Audit Firm Reputation and Client Stock Price Reactions: Evidence from the Enron Experience
Posted: 20 Jul 2003
Date Written: June 2003
The financial scandal surrounding the collapse of Enron Corporation caused an erosion in the reputation of its auditor, Andersen. We study the effect of this reputational loss on the stock price of its clients by examining the abnormal returns for a portfolio of 662 Andersen's clients over three windows. For two windows, both following damaging disclosures about Andersen we find, consistent with Chaney and Philipich (2002), that Andersen's clients suffered significant value losses. Further, we find the magnitude of these returns are associated with variables proxying for firms' demand for assurance, insurance and specialized services offered by the auditor. A third window follows the day that Enron suffered its greatest percentage loss in market value, but we find Andersen clients did not suffer value losses during this window. Combined, the results suggest the losses suffered by Andersen's other clients were linked specifically to disclosures relating to Andersen rather than to negative information surrounding Enron.
We also investigate spillover effects by examining the abnormal returns of clients of the other Big 5 auditors. We find that, with the exception of Deloitte & Touche, clients of the other Big 5 auditors experienced share price declines during one or both windows following negative disclosures about Andersen. However, the magnitude of these returns seem less related to assurance and insurance factors than those of Andersen clients.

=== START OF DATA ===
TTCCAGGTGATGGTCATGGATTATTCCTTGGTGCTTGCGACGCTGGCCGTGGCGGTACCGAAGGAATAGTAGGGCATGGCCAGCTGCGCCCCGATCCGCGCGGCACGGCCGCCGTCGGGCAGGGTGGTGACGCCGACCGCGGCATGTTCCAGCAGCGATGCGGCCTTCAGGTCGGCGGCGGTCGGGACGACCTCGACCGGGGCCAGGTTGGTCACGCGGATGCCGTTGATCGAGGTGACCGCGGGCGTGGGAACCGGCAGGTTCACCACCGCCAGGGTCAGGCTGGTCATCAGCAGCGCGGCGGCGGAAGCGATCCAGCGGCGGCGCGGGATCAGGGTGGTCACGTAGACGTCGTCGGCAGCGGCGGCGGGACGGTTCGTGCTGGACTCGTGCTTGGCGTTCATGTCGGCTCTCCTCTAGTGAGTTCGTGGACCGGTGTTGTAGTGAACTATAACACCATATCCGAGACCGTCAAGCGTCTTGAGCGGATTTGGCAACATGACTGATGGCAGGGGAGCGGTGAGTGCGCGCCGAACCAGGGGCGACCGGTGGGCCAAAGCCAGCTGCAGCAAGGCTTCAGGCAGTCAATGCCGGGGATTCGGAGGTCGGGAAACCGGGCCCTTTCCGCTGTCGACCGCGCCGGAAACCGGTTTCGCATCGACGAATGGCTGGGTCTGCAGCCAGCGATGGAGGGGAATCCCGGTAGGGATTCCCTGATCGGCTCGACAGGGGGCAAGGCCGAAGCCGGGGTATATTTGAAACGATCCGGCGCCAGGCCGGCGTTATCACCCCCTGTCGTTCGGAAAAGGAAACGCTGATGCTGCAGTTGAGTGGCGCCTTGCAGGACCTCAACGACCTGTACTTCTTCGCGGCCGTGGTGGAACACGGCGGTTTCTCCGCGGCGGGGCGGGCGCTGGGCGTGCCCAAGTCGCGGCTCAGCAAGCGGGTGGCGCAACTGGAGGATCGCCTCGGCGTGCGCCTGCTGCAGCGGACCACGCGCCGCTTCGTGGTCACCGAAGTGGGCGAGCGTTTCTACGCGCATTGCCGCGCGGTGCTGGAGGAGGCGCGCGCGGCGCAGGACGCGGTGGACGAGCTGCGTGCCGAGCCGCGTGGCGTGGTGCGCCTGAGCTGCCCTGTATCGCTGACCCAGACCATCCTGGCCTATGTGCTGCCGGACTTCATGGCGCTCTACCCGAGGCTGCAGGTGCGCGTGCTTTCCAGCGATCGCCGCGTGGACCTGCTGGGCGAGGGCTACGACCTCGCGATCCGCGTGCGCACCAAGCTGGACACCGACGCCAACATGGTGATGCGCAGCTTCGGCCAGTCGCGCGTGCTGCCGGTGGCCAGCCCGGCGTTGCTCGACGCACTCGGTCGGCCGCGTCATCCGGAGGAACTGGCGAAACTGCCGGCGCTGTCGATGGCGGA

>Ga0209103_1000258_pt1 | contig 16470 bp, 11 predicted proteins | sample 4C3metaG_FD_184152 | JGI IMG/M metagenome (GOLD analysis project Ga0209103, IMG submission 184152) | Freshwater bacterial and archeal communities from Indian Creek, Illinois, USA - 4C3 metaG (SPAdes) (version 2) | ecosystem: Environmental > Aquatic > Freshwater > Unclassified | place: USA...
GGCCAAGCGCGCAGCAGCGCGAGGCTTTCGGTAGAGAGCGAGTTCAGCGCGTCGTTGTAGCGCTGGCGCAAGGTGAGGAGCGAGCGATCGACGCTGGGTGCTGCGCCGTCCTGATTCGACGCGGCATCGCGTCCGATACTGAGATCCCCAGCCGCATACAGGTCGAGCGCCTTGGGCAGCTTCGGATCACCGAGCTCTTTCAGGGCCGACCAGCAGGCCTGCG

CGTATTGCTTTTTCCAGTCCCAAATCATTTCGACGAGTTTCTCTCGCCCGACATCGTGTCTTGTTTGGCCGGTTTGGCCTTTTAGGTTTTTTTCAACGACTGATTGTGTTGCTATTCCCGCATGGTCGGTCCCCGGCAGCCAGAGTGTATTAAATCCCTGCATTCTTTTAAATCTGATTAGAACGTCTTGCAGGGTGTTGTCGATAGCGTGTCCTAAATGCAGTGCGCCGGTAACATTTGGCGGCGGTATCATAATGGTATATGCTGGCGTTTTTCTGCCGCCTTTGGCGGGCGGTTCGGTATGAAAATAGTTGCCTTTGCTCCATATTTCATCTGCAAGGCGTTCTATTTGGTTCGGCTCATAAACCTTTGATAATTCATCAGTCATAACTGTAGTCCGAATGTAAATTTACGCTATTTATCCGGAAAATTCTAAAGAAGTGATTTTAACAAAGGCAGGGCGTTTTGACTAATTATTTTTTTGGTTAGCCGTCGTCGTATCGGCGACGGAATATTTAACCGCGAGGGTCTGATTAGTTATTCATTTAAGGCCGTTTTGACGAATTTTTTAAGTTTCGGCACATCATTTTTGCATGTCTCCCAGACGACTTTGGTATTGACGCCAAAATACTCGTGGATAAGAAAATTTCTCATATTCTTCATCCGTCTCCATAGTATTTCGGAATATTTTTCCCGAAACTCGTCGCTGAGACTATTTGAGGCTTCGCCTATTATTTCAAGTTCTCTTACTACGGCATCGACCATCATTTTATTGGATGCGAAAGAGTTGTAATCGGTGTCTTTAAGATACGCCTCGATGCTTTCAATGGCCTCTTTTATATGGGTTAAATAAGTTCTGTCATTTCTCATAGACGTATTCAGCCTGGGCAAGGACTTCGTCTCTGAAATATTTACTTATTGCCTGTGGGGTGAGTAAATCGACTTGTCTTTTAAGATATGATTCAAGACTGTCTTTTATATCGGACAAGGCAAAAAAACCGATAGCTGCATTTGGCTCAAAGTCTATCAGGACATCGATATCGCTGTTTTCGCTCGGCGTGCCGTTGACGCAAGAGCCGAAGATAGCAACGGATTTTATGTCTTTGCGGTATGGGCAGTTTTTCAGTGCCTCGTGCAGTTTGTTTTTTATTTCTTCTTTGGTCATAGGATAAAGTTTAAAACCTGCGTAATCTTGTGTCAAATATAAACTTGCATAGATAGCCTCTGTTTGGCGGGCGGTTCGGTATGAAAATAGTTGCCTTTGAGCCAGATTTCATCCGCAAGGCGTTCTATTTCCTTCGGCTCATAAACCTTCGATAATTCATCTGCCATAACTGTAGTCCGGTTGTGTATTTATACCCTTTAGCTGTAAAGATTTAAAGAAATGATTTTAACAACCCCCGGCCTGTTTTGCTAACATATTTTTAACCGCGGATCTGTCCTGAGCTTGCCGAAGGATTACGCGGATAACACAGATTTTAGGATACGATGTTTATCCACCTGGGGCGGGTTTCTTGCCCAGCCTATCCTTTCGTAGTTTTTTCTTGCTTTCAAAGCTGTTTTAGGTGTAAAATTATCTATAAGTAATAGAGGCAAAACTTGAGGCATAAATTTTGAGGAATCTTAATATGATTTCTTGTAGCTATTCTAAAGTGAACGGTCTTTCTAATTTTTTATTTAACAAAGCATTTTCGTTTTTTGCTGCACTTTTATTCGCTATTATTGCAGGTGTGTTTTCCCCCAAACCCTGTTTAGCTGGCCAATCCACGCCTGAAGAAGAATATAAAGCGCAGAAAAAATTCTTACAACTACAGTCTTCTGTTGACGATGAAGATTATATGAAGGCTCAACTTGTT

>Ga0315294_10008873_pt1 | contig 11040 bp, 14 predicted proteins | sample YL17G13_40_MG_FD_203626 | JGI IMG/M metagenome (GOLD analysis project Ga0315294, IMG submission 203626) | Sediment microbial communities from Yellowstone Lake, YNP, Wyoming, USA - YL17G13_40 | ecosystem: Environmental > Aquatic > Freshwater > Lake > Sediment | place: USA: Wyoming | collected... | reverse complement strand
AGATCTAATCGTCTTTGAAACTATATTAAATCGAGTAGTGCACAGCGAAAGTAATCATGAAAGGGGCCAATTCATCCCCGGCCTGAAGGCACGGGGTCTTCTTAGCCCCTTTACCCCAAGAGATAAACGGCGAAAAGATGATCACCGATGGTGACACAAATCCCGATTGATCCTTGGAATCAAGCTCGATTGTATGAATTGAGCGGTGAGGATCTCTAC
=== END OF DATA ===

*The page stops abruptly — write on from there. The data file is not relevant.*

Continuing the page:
Finally, we examine whether some of the losses suffered by Andersen clients were subsequently recovered when the clients changed auditors, by comparing the market reaction to announcements of auditor change by Andersen clients and non Andersen clients over a four month period. If investors view the switch by the Andersen clients as restoring the assurance and insurance value of the audit, we would expect a positive market reaction to these announcements. Our results are consistent with this hypothesis: firms switching away from Andersen experienced positive cumulative abnormal returns during a three-day window following the date of announcement of auditor change. In contrast the abnormal return over the same three-day window for non Andersen switchers was insignificant. In addition, the magnitude of the response is positively associated with the extent of losses suffered by these clients previously during windows of negative disclosures about Andersen.
Keywords: Andersen, Enron, auditor reputation, assurance, insurance, investor losses, market value, abnormal returns
JEL Classification: G12, G30, G34, M14, M49
Suggested Citation: Suggested Citation